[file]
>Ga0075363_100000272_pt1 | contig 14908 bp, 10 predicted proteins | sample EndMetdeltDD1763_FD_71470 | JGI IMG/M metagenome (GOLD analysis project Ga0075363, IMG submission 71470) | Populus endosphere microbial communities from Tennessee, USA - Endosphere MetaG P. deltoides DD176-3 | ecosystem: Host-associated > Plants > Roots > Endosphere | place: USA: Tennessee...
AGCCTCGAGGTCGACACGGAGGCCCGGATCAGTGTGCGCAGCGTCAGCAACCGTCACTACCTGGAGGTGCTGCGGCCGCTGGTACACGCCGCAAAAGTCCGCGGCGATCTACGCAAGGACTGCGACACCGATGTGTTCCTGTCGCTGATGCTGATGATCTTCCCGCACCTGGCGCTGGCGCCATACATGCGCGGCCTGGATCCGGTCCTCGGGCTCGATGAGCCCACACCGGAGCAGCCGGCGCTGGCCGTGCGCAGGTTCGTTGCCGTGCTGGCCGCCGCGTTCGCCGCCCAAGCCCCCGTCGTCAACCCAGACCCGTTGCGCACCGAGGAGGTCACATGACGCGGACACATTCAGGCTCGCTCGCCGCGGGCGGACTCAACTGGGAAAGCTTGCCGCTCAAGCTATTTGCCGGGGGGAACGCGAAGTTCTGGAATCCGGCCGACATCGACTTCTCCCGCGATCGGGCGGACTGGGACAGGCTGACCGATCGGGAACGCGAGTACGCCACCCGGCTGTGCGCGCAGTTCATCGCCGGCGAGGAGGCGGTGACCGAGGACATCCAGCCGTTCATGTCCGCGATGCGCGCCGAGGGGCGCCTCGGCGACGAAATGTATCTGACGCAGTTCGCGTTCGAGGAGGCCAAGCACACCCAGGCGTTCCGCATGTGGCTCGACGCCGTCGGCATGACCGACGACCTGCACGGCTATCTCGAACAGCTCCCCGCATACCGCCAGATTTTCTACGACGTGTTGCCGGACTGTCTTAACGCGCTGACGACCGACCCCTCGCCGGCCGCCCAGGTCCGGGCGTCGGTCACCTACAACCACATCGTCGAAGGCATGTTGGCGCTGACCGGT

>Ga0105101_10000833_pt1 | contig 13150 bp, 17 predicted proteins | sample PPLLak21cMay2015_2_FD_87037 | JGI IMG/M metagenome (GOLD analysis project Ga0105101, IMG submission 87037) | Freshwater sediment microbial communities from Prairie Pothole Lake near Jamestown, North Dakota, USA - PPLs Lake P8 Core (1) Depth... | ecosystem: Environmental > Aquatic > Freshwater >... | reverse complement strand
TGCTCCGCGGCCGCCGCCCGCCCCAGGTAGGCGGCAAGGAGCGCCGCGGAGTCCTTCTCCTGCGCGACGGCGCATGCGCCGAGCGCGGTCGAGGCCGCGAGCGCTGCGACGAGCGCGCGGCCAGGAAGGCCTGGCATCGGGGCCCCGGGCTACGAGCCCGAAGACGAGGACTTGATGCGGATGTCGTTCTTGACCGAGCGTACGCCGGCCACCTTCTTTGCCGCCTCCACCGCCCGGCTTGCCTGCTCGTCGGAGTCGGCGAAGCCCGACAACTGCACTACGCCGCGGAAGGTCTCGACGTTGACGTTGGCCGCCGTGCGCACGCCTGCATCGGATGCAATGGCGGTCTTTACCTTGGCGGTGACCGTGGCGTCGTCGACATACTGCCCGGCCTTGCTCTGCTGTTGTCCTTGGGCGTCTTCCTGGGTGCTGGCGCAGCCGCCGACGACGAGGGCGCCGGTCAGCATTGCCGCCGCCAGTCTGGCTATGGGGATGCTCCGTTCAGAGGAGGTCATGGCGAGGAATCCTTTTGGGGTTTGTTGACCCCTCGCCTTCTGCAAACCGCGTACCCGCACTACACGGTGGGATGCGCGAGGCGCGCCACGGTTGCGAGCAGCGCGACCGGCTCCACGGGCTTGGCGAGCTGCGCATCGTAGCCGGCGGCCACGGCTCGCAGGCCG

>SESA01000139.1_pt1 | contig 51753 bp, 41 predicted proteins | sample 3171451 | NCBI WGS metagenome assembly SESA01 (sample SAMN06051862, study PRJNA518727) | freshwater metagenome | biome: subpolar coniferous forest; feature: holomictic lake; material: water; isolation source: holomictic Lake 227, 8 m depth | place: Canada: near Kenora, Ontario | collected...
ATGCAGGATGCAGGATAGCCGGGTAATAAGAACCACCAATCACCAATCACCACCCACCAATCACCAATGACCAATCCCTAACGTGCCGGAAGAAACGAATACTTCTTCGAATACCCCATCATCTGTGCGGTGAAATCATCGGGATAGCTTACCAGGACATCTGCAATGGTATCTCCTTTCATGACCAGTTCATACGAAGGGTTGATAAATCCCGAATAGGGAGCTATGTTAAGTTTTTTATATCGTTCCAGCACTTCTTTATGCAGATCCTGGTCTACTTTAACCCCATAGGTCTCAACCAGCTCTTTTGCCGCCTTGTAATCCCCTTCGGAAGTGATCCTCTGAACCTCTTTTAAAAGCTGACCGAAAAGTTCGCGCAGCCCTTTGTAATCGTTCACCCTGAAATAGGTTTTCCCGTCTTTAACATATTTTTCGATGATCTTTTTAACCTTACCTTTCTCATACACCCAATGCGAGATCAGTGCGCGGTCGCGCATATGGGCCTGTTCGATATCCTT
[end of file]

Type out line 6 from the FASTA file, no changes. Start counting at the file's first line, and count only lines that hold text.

ATGCAGGATGCAGGATAGCCGGGTAATAAGAACCACCAATCACCAATCACCACCCACCAATCACCAATGACCAATCCCTAACGTGCCGGAAGAAACGAATACTTCTTCGAATACCCCATCATCTGTGCGGTGAAATCATCGGGATAGCTTACCAGGACATCTGCAATGGTATCTCCTTTCATGACCAGTTCATACGAAGGGTTGATAAATCCCGAATAGGGAGCTATGTTAAGTTTTTTATATCGTTCCAGCACTTCTTTATGCAGATCCTGGTCTACTTTAACCCCATAGGTCTCAACCAGCTCTTTTGCCGCCTTGTAATCCCCTTCGGAAGTGATCCTCTGAACCTCTTTTAAAAGCTGACCGAAAAGTTCGCGCAGCCCTTTGTAATCGTTCACCCTGAAATAGGTTTTCCCGTCTTTAACATATTTTTCGATGATCTTTTTAACCTTACCTTTCTCATACACCCAATGCGAGATCAGTGCGCGGTCGCGCATATGGGCCTGTTCGATATCCTT